Most organizations and businesses ask their customers to sign a liability waiver before using their equipment or participating in an activity. They do this in order to shield themselves from any liability and avoid being sued when a person suffers an injury or is killed either after using their product or while participating in an activity.
Whereas you may be led to believe that you have signed away your right to sue, there are scenarios where you may still have legal options if you’ve sustained an injury due to negligence.
Contact Flora Templeton Stuart personal injury lawyers to discuss your claim and determine how we may help you hold the responsible party accountable. We work on a contingency fee basis, meaning you’ll only pay nothing unless we get the settlement you deserve.
What’s In This Guide:
- What is a Waiver of Liability?
- Who Can Sign a Liability Waiver?
- When are Waivers Enforceable in Bowling Green?
- When Should I File a Lawsuit?
- How Can You Defeat a Waiver of Liability?
- What Compensation Can You Obtain After Defeating a Waiver?
A liability waiver is a legal agreement between two parties, usually a business/organization undertaking a business-related event. This agreement releases one party from the obligation of paying damages in the event that the other party suffers an injury or gets killed while using company equipment or participating in an activity.
Liability waivers are usually used by organizations whose patrons participate in inherently risky activities such as:
- Fitness center
- Rock climbing
- Operating machinery
- And more
Youth organizations and schools also often use liability waivers for kids who participate in sporting events and off-campus field trips.
Given that liability waivers typically serve as an agreement not to pursue legal action against an organization or business, anyone signing this legal document must be of sound mind and do so of their own free will. This means that the party seeking immunity from liability in case of an injury or death shouldn’t manipulate or coarse someone into signing the waiver. They shouldn’t also get the person to sign the waiver under false pretense.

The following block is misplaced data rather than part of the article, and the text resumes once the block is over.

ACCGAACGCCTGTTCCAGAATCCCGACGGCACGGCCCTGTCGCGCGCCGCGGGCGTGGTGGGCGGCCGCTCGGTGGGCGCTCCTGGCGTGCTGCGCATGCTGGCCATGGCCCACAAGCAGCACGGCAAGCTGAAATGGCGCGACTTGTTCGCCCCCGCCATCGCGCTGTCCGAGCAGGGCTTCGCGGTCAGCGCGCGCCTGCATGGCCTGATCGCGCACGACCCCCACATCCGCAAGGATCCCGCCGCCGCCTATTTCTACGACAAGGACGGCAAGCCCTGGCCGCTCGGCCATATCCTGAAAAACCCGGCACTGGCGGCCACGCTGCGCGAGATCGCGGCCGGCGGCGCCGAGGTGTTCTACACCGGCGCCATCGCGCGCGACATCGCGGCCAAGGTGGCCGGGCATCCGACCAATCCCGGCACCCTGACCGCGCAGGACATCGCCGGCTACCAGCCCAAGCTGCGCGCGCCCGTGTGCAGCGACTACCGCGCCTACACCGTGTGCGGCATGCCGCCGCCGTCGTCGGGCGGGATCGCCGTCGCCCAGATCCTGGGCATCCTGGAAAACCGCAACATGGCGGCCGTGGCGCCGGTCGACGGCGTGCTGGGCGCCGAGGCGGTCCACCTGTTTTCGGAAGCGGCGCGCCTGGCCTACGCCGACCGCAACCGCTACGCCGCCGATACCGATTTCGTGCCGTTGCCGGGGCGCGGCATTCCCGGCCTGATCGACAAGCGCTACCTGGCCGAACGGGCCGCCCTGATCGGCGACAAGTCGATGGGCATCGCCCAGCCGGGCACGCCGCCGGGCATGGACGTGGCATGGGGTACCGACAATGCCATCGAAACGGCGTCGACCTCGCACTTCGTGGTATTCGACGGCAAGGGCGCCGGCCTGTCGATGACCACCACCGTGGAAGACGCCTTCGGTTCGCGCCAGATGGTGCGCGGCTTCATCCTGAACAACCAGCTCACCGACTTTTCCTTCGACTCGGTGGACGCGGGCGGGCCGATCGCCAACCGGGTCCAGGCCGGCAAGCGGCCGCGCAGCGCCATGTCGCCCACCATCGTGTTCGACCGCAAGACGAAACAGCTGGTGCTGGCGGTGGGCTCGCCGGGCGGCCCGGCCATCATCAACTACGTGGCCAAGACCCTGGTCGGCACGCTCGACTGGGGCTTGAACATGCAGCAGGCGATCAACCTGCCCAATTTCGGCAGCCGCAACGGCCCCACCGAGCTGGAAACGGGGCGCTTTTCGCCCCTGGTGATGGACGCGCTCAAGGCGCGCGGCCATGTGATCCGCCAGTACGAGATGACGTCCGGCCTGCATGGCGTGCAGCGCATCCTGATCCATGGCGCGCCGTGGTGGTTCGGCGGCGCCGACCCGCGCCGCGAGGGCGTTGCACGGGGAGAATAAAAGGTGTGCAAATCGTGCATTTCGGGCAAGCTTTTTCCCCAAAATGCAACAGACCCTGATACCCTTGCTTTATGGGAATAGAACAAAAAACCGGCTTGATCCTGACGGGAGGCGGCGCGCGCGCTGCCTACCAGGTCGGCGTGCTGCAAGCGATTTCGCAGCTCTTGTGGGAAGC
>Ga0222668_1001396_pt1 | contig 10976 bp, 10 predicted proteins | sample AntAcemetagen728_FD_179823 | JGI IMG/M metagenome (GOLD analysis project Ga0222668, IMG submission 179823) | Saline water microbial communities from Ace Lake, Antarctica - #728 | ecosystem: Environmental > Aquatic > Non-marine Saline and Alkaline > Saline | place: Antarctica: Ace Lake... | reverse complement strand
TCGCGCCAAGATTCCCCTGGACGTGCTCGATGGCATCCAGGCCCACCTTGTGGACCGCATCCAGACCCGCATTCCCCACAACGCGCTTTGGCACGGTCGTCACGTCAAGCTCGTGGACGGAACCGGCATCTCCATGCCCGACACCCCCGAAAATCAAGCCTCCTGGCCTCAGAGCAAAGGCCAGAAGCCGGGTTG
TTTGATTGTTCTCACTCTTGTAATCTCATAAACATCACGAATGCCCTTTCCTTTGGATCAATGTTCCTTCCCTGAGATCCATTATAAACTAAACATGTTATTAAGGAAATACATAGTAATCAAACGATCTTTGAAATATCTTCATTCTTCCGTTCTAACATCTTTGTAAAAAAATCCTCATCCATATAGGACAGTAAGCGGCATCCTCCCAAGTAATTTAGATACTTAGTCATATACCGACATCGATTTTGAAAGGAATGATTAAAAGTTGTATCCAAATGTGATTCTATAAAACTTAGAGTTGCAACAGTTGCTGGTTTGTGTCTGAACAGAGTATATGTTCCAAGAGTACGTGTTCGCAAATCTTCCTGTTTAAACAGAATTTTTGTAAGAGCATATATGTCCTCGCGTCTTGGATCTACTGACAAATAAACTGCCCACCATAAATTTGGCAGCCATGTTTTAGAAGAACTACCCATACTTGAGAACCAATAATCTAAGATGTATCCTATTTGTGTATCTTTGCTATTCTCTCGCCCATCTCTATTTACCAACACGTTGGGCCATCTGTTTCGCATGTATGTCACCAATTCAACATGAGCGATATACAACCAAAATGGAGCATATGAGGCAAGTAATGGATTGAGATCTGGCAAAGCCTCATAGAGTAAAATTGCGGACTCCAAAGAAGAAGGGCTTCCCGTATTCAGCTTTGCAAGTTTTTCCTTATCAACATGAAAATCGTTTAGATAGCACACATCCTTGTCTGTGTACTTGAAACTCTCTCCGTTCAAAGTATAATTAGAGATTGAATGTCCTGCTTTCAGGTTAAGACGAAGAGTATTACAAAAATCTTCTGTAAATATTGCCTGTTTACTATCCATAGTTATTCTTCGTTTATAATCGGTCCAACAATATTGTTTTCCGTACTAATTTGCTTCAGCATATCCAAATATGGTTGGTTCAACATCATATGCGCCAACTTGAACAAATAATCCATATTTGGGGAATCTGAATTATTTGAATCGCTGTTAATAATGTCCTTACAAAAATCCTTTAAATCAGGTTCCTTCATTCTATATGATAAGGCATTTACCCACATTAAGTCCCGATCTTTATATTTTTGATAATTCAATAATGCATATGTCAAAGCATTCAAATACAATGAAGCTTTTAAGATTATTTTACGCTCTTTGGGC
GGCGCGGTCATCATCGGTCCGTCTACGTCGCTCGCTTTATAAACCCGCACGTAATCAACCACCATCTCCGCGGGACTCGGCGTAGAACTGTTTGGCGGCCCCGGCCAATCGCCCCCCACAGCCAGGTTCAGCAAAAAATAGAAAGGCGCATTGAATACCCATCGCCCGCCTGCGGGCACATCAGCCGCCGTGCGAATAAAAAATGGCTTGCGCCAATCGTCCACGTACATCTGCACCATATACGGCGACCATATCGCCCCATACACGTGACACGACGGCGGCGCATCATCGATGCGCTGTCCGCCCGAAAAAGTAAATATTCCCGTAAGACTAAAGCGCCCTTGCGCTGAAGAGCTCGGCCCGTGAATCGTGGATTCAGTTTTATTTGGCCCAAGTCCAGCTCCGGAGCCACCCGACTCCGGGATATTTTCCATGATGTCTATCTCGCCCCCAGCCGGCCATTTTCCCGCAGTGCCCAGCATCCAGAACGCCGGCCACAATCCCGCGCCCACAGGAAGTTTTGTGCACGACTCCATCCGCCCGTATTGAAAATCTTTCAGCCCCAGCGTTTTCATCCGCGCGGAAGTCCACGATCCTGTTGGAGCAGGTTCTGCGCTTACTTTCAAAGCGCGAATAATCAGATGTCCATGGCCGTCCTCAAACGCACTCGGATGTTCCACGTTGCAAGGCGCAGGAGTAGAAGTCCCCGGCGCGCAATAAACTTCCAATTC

Since waivers are also used by daycares, schools, and other organizations and businesses that cater to minors, a legal guardian may sign the liability waiver on behalf of the child but this may not be enforceable. Doing so releases an organization or business from liability for economic damages like medical bills, should the child suffer an injury.
Bowling Green, Kentucky, is one of the jurisdictions that typically requires pre-injury waivers to refer to negligence specifically or intend to bar negligence through the use of clear language. Below are specific tests that Kentucky courts use to determine whether or not to uphold a waiver/ pre-injury release:
- It specifically and clearly indicates an intent to release a party from liability for an injury caused by that party’s conduct.
- It explicitly expresses an intent to exonerate the guilty party by using the word “negligence.”
- The injury suffered was clearly stated in the provisions of the agreement
- The release/waiver was properly drafted orb worded in accordance with the state laws.
Suppose all these conditions are met, the waiver may result in the dismissal of a lawsuit on summary judgment.
Most waivers are meant to waive liability for negligence. Even so, Bowling Green courts are split on whether the waivers should also be enforceable when it comes to gross negligence. Some courts say that suppose the liability waiver explicitly specifies immunity for gross negligence; then, it is not enforceable. Nonetheless, other courts have said that since gross negligence is technically still negligence, a waiver for negligence may be enforced. In short, the enforceability of waiver liability negligence is still a grey area.